Monthly Archives: September 2016

In Wells Fargo Case, News Really Did Happen To An Editor


Several years after I returned to New York from Oregon, I made a strange discovery. Bank accounts I was certain I had closed were inexplicably racking up service charges. It seemed bizarre, particularly because I had gone in person to a newly opened local branch of my West Coast bank to make sure the accounts were shut down.

The failure to pay these charges (bills were sent to my old address and never caught up with me) resulted in penalties and a report to a credit agency. After an increasingly frustrating series of exchanges at the local branch, the bank agreed to wipe out the charges but said I would have to deal with the credit agencies on my own.

It seemed outrageous, and as the editor in chief of an investigative news operation, I thought about asking Paul Kiel, ProPublica’s crack reporter on bank shenanigans, to take a look.

But then I stopped myself.

There’s an old saying in the journalism business for this sort of thinking: News is what happens to an editor.

As with so many newsroom aphorisms, it’s meant to be proclaimed with an eye roll and a tone of deep sarcasm. Reporters view editor-generated stories as the bane of their existence, and not without reason. Random events and pet peeves are not often a great starting point for serious stories.

Early in my career, I worked for a newspaper chain whose leadership was obsessed with the weather. Virtually every summer day, editors assigned stories on the heat or thunderstorms to some hapless reporter unfortunate to be sitting in direct sight of the city desk. (To be fair, Landmark Communications ended up creating the Weather Channel, an asset that eventually sold for $3.5 billion. Maybe they weren’t as dumb as we thought.)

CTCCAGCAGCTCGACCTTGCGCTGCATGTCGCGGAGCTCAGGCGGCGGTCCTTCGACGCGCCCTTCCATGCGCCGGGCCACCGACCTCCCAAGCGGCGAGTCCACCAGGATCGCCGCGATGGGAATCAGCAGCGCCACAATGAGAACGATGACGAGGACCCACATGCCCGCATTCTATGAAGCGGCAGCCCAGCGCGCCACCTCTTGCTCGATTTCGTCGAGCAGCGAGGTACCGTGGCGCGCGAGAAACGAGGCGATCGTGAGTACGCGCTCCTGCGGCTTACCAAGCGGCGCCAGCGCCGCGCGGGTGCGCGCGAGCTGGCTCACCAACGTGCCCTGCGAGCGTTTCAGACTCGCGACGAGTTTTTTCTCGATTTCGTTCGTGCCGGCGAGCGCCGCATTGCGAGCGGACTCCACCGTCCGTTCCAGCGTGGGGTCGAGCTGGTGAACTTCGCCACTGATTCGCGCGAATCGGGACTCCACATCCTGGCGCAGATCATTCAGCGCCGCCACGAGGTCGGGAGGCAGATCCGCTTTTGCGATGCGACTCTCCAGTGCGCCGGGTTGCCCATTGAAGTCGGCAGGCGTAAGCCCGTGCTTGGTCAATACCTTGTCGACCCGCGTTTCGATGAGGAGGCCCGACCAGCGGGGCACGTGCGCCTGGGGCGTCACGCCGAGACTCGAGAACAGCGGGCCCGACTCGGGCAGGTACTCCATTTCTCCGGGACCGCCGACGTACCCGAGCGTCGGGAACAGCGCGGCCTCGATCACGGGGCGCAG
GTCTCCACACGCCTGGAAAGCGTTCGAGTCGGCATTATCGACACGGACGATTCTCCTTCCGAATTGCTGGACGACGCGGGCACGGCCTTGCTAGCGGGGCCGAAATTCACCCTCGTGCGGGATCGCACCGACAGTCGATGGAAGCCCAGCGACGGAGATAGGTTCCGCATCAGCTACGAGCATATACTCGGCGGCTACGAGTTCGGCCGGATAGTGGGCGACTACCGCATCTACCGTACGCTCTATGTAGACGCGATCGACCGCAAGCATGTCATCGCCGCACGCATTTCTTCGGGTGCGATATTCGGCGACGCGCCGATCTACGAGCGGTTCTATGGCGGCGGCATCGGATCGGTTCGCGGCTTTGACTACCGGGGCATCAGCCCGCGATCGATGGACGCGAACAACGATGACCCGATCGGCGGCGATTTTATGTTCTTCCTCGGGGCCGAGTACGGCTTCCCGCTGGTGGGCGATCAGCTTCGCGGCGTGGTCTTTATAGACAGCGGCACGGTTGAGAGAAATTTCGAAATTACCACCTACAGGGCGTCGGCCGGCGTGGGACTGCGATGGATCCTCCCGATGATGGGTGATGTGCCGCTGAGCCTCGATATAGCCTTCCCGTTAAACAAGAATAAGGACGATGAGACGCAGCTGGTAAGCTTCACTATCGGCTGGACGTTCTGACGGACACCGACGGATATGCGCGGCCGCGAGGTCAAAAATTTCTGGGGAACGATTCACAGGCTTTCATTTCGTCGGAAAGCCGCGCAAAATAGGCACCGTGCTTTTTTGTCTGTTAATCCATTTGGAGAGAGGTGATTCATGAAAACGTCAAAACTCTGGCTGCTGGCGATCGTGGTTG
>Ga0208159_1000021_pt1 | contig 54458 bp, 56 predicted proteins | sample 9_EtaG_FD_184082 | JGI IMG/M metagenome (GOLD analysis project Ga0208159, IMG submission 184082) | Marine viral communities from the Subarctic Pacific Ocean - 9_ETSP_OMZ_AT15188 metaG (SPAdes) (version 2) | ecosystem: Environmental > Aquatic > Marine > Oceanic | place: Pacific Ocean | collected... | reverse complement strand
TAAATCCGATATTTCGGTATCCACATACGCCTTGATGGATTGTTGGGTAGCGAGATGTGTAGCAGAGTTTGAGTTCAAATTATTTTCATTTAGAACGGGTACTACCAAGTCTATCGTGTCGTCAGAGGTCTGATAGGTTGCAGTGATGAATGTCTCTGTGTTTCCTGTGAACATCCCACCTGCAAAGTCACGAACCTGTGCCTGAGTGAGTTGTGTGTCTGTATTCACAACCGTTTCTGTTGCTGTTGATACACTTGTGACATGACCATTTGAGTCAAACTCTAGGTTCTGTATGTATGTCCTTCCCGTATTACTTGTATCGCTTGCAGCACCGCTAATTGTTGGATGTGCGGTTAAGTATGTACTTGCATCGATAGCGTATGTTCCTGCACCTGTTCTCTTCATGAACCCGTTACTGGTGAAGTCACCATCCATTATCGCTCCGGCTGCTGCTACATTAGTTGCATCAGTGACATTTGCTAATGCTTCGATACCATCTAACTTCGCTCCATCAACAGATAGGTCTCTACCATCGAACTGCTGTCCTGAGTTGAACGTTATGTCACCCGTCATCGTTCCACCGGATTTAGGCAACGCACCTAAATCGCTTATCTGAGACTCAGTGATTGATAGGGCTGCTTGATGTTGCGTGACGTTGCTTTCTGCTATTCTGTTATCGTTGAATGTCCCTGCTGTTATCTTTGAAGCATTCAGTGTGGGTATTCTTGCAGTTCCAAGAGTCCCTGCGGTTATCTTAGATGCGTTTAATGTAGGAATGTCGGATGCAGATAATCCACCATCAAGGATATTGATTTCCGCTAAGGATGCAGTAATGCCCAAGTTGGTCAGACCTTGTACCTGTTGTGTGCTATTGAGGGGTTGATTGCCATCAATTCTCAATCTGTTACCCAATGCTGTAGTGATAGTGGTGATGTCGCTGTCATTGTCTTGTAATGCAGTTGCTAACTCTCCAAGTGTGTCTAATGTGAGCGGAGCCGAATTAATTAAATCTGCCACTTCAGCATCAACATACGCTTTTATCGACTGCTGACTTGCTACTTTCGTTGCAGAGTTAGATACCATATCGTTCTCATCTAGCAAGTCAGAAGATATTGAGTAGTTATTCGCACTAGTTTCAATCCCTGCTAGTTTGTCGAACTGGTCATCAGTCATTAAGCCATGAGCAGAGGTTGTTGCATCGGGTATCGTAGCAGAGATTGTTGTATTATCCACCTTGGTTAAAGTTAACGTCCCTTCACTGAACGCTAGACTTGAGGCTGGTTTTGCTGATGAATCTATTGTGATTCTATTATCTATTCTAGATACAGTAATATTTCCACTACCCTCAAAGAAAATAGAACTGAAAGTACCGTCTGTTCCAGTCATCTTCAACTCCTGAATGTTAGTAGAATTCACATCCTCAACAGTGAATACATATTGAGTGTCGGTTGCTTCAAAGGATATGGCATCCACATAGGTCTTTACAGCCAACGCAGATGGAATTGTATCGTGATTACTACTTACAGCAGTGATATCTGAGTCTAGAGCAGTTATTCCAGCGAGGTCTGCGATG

Determined not to be the editor whose life events turn into assignments, I did not ask for a story on the refusal of Wells Fargo to set things right with the credit bureaus they had notified.

Read on.

Speaking Out Has a Price… Are You Willing to Pay the Cost?

This week I had the opportunity to speak to the University of Nebraska at Omaha for their fifth annual Accounting Speaker Series.  Close to two hundred accounting alumni as well as business school students taking ethics courses attended. Many of these young men and women would be auditing company books. Many would see red flags that would need to be looked at more closely.